Am I interpreting you correctly MOguy?
 
#6
doesn't the force at the load increasing when pulleys are added... make the power increase as well?
Force upon the load will increase at the expense of increased time. Power remains the same.
For example, A winchrope doubled back to your Jeep doubles its overal pulling force. But also doubles length of winding back in, thus doubling time.
Power remains the same.
 
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#10
Force upon the load will increase at the expense of increased time. Power remains the same.
For example, A winchrope doubled back to your Jeep doubles its overal pulling force. But also doubles length of winding back in, thus doubling time.
Power remains the same.
ONLY if the pulley is on the load or within the rigging.

I work for an organizations that moves and lifts things. I am not an operator, I am the guy that buys stuff. I had enough interest in this so I started paying attention, talking to vendors and operators. I can see it work, I can see the rigging and duplicate it put I don't understand the physics behind it.
 
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#11
not correct. if you pulley is on an anchor point (something not moving) it is only change of direction. You last drawing will give you a 2:1 advantage.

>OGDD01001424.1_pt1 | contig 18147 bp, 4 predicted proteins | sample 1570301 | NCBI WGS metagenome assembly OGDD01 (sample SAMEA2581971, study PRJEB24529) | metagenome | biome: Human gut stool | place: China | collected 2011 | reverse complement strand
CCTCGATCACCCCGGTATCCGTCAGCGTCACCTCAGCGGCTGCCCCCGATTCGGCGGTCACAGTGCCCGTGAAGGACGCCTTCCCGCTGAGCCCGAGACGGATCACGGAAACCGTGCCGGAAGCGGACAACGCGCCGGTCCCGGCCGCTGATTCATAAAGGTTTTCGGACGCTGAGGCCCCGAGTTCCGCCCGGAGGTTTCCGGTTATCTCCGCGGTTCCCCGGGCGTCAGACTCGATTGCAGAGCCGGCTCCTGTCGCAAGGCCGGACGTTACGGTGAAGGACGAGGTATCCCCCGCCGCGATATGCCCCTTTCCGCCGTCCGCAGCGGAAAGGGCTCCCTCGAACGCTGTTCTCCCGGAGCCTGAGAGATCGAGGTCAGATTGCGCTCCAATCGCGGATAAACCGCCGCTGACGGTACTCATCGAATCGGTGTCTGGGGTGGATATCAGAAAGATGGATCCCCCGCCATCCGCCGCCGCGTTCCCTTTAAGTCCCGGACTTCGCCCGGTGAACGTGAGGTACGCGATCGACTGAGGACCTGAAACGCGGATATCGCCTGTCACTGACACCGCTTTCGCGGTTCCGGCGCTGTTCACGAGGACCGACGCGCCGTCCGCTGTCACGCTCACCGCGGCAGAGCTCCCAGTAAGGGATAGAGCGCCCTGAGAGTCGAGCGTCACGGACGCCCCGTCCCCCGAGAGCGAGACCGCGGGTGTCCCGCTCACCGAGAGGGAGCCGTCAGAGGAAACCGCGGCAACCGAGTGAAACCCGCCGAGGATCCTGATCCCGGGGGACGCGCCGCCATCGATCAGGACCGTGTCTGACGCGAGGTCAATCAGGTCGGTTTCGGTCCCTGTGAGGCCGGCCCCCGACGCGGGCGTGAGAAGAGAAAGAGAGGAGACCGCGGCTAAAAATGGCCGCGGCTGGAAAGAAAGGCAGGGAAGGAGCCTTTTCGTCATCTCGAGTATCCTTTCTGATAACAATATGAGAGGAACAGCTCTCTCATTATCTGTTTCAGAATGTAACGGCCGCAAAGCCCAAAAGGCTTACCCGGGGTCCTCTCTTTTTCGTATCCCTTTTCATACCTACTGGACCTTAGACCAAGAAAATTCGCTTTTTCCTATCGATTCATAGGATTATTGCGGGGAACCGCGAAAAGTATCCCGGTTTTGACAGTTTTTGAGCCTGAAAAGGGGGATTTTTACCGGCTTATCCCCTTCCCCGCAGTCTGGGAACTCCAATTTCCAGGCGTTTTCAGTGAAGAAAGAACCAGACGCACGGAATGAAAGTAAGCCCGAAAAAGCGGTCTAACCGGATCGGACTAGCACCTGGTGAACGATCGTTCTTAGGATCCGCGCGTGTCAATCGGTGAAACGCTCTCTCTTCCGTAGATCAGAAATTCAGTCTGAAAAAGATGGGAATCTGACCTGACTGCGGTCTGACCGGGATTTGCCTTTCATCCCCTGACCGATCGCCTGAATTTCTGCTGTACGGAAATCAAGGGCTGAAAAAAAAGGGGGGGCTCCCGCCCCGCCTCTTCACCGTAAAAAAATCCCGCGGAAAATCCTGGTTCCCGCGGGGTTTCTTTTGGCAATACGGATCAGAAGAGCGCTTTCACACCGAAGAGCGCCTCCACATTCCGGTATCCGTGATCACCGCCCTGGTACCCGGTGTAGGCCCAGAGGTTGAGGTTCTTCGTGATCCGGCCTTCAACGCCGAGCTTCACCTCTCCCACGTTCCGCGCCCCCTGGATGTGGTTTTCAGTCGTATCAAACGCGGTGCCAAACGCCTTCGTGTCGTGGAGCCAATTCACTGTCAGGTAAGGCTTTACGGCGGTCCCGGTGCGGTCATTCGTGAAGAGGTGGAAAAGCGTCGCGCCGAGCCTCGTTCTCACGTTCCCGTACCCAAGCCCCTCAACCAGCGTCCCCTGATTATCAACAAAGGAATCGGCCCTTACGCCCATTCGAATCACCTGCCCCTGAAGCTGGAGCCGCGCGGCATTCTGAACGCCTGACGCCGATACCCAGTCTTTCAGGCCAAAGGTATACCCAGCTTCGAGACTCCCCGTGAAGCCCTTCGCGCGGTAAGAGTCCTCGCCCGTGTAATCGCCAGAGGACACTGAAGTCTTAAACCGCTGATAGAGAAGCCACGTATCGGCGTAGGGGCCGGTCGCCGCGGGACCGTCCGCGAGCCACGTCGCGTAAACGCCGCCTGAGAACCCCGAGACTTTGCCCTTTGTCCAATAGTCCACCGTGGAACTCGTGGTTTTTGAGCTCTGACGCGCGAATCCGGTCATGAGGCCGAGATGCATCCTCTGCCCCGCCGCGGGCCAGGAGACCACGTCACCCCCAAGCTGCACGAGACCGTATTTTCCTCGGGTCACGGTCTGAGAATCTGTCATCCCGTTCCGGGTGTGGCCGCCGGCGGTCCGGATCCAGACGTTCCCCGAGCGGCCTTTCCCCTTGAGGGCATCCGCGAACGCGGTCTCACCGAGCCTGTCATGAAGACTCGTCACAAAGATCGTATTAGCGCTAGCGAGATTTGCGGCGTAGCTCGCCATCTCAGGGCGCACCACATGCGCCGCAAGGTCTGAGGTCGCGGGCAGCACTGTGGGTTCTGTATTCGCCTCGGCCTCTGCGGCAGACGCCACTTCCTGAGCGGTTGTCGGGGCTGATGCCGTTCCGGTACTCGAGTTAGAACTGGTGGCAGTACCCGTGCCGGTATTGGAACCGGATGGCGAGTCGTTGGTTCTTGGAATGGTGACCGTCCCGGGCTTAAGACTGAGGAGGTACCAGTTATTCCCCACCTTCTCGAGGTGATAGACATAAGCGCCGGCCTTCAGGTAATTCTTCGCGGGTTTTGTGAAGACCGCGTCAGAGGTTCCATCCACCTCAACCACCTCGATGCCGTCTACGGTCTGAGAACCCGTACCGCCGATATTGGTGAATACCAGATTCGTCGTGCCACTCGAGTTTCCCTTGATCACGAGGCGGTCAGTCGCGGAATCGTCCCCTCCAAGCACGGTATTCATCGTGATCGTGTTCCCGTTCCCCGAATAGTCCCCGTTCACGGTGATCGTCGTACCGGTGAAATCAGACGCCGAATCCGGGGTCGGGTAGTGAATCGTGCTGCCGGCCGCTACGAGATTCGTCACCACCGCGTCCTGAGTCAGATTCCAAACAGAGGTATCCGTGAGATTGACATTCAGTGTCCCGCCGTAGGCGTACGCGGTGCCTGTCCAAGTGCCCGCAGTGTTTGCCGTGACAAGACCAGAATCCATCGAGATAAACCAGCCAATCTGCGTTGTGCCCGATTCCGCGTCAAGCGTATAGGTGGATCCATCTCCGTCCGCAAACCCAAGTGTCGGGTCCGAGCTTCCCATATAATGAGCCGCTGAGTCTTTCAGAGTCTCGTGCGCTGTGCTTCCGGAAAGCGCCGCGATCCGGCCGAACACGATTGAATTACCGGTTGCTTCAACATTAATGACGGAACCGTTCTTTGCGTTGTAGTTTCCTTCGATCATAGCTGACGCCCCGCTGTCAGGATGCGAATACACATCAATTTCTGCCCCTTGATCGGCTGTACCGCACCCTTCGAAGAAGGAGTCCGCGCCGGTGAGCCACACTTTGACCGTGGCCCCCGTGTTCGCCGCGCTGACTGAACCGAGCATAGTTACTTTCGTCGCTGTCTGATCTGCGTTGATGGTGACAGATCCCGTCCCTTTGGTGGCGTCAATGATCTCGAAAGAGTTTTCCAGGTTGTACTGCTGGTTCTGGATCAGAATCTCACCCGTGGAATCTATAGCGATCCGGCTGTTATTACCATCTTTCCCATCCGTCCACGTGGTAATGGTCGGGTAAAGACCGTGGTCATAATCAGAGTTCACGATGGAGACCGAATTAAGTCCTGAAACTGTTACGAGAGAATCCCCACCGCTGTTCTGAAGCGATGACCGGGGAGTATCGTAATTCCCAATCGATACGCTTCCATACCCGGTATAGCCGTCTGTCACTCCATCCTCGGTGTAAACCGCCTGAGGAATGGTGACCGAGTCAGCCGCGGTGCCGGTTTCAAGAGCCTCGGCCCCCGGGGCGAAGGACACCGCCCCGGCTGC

As far as you weakest point, I don't know? OSHA requires our anchor points to be 5k. Our ropes, carabineers, pulleys etc. are rated weigh over that and our anchors to be "bullet proof". For those requirements we go buy NFPA.
 
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#12
not correct. if you pulley is on an anchor point (something not moving) it is only change of direction. You last drawing will give you a 2:1 advantage.
I think the extremely simplified image intends for it to show that as being attached to the Jeep. The Jeep moves....
 
#13
I think the extremely simplified image intends for it to show that as being attached to the Jeep. The Jeep moves....
no, extremely wrong image. of course the jeep moves but unless there is a pulley on the Jeep you gain no mechanical advantage, only change of direction.

Change of direction is important, the straighter the pull and the more evenly the cable winds back on the drum the less chance there is of other issues. But change of direction does not increase mechanical advantage.
 
#15
no, extremely wrong image. of course the jeep moves but unless there is a pulley on the Jeep you gain no mechanical advantage, only change of direction.
Umm, it's a photo of a pulley in front of the Jeep. Red W is for winch. That means Winch to Pulley at fixed anchor, back to pulley on Jeep, back to fixed anchor. Two pulleys can move.

I'm not having any issues with it. It's a legit 3:1 pull. You are explaining why it's correct while calling it wrong.